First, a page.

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Although not really a programming question I believe many developers would have come across this and therefore give the best answer.

Currently I am developing an App for iPhone for the organisation I work for. Its close to release and there is heaps of interest when I present it but the occasional question comes up am I going to port it to Android. My answer is I would like to but according to web stats more than 90% of phones hitting our website are iPhones and the other 10% is declining (probably people migrating away from Blackberry, last count was 98% was iOS)

Now if you read the media many people would like you to believe that its a split market between Android and iPhone but this might be just in the U.S where the single carrier for the iPhone has limited its consumer uptake because all the information available to us (at least in my organisation) states otherwise.

I was curious to hear from other people who have looked into these stats both inside and outside the U.S because when I tell the person asking that there is no demand they dismiss it and say its growing, once again contradicting the stats available for our organisation.

I am really interested in Android dev so don't really want to hear that I should just make it to give people an alternative, it's hard to justify to management that I should spend their money to deliver content to 5% of our market. Currently it makes more sense to make a cut down web App rather than an Android App.

Be interested to hear your thoughts. Cheers

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Betting on iOS alone means betting that all the other phone manufacturers are going to be content to let Apple own the market in the long run (or that it would do the unthinkable and license the software to others). Given the sheer number of manufacturers now offering an Android device most are predicting that it will become comparable if not dominant in market share over the next year or two. Also, you aren't likely to see an iOS phone as the basic with-plan freebie, but a cutdown android device in that role is entirely imaginable in the near future. – Chris Stratton Oct 29 '10 at 3:56
@Chris - That isn't really helpful. I'm not betting on iOS, the demand isn't there and if there is a demand later on doesn't mean we cant develop the App for Android. The plans on offer with Android compared to iOS doesn't affect me in any way as I'm not buying them, our customers are buying iOS – Rudiger Oct 29 '10 at 4:14
If you aren't developing for android and blackberry, then you are by definition betting on iOS, which is to say betting that Apple will continue to dominate the market over all other vendors. Obviously that is not an outcome those other vendors will allow. So it's only a matter of how long - a year, two years? Do you want to be prepared for when it happens, or do you want to play catch up after the fact? – Chris Stratton Oct 29 '10 at 4:26
So what you are saying is we should develop the app for android, blackberry and palm even though we have less than 5% total for all of those devices? Why not make a web based semi functional App and then when the demand is there develop on device app for anything that has over say 15% use? – Rudiger Oct 29 '10 at 4:40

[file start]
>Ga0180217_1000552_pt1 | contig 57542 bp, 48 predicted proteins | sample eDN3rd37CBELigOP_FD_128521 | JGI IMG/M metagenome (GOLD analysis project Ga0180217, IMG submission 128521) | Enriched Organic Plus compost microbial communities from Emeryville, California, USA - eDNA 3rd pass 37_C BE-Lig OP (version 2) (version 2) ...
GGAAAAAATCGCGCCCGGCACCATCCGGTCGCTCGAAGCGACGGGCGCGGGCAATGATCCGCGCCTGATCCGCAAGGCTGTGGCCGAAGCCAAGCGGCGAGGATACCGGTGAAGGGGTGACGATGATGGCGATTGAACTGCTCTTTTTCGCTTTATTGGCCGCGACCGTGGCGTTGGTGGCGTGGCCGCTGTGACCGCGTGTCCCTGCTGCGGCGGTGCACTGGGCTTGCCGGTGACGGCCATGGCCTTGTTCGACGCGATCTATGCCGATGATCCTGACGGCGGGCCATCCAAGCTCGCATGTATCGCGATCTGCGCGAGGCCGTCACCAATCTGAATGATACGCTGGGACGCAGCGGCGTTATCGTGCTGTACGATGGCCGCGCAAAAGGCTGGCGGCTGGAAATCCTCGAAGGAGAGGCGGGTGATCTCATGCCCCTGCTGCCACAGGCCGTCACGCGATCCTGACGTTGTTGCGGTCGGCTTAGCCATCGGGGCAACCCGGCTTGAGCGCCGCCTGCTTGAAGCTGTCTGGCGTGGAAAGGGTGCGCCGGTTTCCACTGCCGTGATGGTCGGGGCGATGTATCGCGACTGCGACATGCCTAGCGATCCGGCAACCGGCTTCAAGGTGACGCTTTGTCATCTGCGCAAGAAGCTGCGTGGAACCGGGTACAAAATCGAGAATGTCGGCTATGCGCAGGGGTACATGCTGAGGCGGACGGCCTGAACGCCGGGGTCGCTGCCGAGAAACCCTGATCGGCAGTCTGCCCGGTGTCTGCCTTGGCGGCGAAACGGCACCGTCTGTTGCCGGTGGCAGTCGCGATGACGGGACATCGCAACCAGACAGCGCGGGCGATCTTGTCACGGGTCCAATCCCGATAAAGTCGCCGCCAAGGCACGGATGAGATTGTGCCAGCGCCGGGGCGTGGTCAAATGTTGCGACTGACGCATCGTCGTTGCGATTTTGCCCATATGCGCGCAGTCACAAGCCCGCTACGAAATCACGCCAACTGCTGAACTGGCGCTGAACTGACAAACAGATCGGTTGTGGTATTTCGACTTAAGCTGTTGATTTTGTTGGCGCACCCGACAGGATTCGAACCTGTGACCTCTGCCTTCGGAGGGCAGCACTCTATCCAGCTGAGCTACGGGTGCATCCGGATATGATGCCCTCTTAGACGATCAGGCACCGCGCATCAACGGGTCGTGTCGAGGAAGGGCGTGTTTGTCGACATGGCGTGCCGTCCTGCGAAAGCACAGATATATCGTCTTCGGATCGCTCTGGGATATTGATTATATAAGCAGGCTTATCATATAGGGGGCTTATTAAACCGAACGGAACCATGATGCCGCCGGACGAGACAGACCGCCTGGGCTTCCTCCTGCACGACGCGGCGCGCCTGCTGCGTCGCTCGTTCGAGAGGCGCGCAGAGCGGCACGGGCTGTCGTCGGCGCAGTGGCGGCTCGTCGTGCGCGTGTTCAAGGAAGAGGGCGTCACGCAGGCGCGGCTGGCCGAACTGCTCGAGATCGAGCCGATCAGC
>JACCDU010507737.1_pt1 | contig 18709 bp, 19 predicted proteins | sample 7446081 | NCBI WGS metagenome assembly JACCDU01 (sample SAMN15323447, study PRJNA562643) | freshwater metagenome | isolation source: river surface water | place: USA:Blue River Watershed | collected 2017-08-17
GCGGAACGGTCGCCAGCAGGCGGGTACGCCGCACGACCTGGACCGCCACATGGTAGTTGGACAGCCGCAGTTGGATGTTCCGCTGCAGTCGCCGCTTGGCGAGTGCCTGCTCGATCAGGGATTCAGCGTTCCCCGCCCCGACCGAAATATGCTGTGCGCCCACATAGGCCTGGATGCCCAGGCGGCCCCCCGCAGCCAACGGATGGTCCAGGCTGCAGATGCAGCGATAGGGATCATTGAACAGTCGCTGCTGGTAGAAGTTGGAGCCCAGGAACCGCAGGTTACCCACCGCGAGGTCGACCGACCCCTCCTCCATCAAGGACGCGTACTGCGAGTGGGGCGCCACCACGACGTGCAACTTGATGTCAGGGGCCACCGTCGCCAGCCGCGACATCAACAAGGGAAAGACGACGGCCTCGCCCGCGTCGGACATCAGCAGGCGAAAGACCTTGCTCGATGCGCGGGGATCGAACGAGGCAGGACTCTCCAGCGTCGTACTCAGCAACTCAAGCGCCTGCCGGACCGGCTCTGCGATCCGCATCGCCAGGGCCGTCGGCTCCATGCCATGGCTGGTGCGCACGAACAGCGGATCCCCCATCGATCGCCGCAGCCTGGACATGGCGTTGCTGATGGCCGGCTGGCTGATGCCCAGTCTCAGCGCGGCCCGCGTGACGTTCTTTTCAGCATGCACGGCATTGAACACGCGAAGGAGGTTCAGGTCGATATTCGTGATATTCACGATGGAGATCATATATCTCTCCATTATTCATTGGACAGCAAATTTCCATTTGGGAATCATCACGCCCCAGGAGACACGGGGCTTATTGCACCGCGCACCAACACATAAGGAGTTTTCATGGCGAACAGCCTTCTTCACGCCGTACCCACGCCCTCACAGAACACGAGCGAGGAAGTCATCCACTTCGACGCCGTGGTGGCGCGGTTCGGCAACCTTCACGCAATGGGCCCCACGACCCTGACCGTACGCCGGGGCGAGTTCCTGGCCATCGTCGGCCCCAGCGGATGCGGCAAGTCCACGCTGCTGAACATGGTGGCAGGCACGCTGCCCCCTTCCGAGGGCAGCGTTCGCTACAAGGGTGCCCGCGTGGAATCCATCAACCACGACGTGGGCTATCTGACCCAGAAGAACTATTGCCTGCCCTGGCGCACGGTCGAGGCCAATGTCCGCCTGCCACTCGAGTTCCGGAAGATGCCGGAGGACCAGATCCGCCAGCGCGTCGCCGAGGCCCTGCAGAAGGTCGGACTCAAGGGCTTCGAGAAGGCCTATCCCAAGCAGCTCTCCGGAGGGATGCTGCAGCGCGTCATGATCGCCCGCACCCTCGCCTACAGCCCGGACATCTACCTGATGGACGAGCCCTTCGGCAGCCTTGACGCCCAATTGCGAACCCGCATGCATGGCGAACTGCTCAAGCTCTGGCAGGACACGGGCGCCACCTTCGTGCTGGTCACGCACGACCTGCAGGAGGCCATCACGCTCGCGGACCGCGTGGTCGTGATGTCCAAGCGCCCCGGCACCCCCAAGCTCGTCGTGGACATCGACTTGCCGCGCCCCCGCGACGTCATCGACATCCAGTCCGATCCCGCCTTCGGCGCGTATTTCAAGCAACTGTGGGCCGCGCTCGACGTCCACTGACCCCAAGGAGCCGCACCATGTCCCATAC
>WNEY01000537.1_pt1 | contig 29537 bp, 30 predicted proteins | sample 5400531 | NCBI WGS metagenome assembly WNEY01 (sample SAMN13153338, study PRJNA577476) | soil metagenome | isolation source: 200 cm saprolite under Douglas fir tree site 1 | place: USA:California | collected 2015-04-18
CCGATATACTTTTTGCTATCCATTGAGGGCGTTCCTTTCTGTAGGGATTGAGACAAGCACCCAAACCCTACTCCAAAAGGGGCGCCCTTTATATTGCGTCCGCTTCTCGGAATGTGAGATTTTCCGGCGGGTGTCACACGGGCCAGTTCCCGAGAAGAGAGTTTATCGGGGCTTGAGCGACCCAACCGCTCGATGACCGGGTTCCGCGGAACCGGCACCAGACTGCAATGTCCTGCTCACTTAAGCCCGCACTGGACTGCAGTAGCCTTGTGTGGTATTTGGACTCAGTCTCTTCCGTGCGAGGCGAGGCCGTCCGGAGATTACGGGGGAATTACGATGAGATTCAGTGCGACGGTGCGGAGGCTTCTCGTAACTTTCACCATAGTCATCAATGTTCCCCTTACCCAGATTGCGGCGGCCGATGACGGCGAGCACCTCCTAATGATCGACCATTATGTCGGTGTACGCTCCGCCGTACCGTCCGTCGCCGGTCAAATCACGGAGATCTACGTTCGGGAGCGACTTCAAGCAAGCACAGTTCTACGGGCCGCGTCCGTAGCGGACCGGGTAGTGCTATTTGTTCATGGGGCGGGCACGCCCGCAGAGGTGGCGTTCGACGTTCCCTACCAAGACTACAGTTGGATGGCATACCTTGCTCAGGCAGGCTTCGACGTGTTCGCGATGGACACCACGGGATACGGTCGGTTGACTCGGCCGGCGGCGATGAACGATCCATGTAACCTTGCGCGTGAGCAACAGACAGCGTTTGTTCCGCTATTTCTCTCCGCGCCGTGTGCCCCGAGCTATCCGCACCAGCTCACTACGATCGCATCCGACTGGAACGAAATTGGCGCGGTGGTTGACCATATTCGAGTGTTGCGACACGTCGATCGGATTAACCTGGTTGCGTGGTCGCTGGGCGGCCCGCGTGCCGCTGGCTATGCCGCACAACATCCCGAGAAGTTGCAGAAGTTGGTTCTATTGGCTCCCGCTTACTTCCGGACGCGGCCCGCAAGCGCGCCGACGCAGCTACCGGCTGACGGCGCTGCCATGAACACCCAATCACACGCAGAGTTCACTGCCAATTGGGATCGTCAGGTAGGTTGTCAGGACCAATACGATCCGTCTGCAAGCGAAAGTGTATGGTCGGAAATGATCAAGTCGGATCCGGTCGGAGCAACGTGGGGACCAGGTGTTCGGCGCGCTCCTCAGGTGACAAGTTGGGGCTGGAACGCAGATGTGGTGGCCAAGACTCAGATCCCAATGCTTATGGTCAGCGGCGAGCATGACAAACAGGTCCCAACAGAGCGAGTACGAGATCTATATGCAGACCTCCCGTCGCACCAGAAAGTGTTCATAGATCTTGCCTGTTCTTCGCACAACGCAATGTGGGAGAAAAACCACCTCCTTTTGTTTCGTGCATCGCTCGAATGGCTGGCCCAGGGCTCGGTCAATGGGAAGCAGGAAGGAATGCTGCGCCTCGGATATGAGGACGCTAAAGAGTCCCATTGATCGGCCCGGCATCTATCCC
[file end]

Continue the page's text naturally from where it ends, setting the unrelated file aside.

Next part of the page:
The web app could be a very good answer - it's more that you need to be prepared for the inevitability of iOS loosing its present degree of dominance, as there's no way that one hardware manufacturer can continue to shut out ALL others in the degree that Apple's first-comer position temporarily enabled. BTW, you do know that android user agent strings are Mobile Safari, though mention android as the OS, right? – Chris Stratton Oct 29 '10 at 14:11

5 Answers 5

up vote 3 down vote accepted

Honestly, I would argue it simply depends on your market. For instance, in my location Android users are increasing steadily. It still took us a long time to commit resources for development. Plain and simple, until recently, there wasn't enough return value to develop an Android app. If your Android market is only a small percentage of your market, then the resources would probably better be spent within your main competencies (i.e. for my company, developing more iPhone apps). It is easier to make a presence for a new app or upgrade in a market you are already established in. After creating the Android app, you would need to spend more resources on creating brand awareness, which if you already have a successful iPhone app, wouldn't be necessary if you simply created more iPhone apps. Also, let's be honest, the Android marketplace is a bit of a mess and hard to market on. Don't get me wrong, I have a healthy respect for Android and its capabilities, but unless you can see a return on the app, there is no point in developing it.

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I agree the Android app market is a bit of a mess and with new App stores being released it looks like its going to get worse before it gets better. This is what I'm sort of scared of, spending time and money when win phone 7, bada, palm, blackberry might win out in the end. Our customers are on iPhone almost exclusively atm and I think making a web or cross compilable code base until there is a clear winner might be money better spent – Rudiger Oct 29 '10 at 5:12
Just wondering since you actually talked about the Android market share you dealt with, Does the country you live in have iPhone on the sole carrier? Also what approx % of your customers use Android to iPhone? – Rudiger Oct 29 '10 at 21:37